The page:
WHY THE U.S. REJECTS INTERNATIONAL CRIMINAL JUSTICE: LOOKING BACK AT NUREMBERG

Why the United States rejects international criminal justice: looking back at Nuremberg



Fatou Bensouda, ICC Prosecutor, and Robert H. Jackson, two key figures in international criminal justice, from Nuremberg to The Hague.
AFP/Wikimedia

Guillaume Mouralis, Humboldt University of Berlin

“Today is my second happiest day in government.”

With these words, Donald Trump’s national security advisor, John R. Bolton, hailed the decision by the International Criminal Court (ICC) to abandon its inquiry into possible breaches of international human rights laws in Afghanistan, the New York Times reported on April 12, 2019.

And the “happiest” day of his career, according to Bolton? It occurred 15 years earlier, working for then-president George W. Bush, when he persuaded the US government to withdraw its signature from the Treaty of Rome, which established the International Criminal Court.

The ICC judges in charge of the Afghanistan case considered that such an investigation would not be possible without US cooperation, but the prosecutor of the Court, Gambia’s Fatou Bensouda, has stated that she will appeal. Her request includes not only an investigation into Afghanistan but also allegations of torture in the secret prisons of the US Central Intelligence Agency (CIA) in Poland, Romania and Lithuania.



Faced with US neoconservatives’ uncompromising, blanket rejection of international criminal justice, supporters of the ICC usually invoke the precedent of the Nuremberg Trials. They highlight the active role taken by the United States in the creation of the International Military Tribunal (IMT), which tried the 21 most senior leaders of the Nazi regime between November 1945 and October 1946.

However, the call for a return to American leadership of international criminal justice is based on a problematic historical narrative that doesn’t stand up to closer examination.

Invoking the “spirit of Nuremberg”

Two weeks prior to the ICC decision, Chile Eboe-Osuji, the Nigerian judge and president of the ICC, was in Washington, DC, to see one of the last living Nuremberg prosecutors, Benjamin Ferencz (born 1920), receive the Anne Frank Award from the Dutch government.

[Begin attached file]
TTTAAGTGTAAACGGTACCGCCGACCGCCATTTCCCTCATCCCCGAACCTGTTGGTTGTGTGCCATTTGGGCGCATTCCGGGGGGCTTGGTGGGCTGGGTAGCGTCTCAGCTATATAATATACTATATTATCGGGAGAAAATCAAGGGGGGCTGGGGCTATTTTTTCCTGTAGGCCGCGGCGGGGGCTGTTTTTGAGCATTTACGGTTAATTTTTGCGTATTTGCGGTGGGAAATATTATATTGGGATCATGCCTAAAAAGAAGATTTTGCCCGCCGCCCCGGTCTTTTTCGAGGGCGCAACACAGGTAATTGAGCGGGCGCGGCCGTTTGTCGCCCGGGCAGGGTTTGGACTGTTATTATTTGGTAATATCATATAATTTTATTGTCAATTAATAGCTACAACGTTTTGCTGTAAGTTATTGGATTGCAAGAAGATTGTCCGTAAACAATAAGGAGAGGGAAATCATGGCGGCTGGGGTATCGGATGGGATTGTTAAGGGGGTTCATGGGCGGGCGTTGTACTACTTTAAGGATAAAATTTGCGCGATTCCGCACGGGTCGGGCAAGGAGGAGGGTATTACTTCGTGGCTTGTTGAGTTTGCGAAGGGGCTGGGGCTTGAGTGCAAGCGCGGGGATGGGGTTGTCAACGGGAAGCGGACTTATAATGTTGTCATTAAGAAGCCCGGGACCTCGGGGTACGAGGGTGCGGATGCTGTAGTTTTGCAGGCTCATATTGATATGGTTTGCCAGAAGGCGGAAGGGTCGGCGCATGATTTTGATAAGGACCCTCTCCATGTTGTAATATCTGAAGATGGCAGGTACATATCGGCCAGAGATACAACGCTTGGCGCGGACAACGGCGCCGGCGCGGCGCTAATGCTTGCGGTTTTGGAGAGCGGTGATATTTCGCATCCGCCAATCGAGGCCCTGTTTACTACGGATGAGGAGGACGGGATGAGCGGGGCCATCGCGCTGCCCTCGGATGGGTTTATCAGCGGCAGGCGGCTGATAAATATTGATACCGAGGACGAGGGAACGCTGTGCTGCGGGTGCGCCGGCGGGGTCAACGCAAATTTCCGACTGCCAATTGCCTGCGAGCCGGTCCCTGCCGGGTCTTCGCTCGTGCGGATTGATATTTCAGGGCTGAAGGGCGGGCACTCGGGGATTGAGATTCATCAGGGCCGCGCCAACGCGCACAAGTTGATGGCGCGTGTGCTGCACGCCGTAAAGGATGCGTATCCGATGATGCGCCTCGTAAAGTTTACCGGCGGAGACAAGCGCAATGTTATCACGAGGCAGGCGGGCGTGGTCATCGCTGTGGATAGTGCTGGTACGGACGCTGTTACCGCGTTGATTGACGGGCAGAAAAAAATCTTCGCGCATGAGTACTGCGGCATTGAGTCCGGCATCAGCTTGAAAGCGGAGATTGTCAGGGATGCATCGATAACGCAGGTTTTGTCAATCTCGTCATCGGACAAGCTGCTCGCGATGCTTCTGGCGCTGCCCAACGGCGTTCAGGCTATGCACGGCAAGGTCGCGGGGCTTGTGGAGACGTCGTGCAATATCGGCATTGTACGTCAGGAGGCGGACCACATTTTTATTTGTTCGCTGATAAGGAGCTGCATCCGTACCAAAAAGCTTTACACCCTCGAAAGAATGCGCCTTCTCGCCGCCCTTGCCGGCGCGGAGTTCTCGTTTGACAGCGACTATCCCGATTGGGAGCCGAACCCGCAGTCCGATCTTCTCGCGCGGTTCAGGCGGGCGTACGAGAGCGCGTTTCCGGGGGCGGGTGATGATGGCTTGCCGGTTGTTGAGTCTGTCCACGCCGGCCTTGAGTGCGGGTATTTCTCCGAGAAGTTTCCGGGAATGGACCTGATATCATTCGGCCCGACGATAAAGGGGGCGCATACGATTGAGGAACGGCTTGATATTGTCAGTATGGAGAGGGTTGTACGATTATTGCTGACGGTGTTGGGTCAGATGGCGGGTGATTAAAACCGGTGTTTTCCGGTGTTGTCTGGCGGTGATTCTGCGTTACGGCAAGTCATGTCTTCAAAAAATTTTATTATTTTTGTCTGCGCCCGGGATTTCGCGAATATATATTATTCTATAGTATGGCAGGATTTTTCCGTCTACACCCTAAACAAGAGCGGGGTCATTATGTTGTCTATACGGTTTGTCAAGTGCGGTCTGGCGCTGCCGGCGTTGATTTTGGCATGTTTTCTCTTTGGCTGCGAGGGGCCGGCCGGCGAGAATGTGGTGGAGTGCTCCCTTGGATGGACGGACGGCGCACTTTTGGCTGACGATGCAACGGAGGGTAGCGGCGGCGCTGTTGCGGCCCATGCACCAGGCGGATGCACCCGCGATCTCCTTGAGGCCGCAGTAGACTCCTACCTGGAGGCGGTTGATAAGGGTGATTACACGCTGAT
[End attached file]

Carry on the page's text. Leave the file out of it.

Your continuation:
Benjamin Ferencz, Nuremberg prosecutor.

Eboe-Osuji hailed Ferencz as a tireless American fighter for the cause of international criminal justice. Two days later, he paid a glowing tribute to Robert H. Jackson (1892-1954), chief US prosecutor at the main Nuremberg trial, recalling “America’s contributions to international criminal justice”.

The speech was given at the annual meeting of the prestigious American Society of International Law (ASIL), on the invitation of its president, Sean D. Murphy. Eboe-Osuji characterized Jackson as a pioneer and a hero of universal justice, and an inspiring figure.

Robert H. Jackson’s speech, on 21 November 1945.



John Bolton and Secretary of State Mike Pompeo are apparently deaf to such historical arguments. On April 5, 2019, they announced that the US entry visa for ICC prosecutor Fatou Bensouda had been revoked. Thus making good on a threat voiced in 2017, when Bensouda’s office announced the opening of a preliminary investigation into war crimes committed in Afghanistan since 2002, by all parties, including the US military.

How can we explain this power struggle?

Neoconservative lawyers are gaining momentum

The rift between international criminal justice and the US government appears insurmountable. On one side, international justice professionals defending the cause of the ICC and, on the other, neoconservative lawyers who see international law as a constraint on their government’s freedom to act, both domestically and internationally.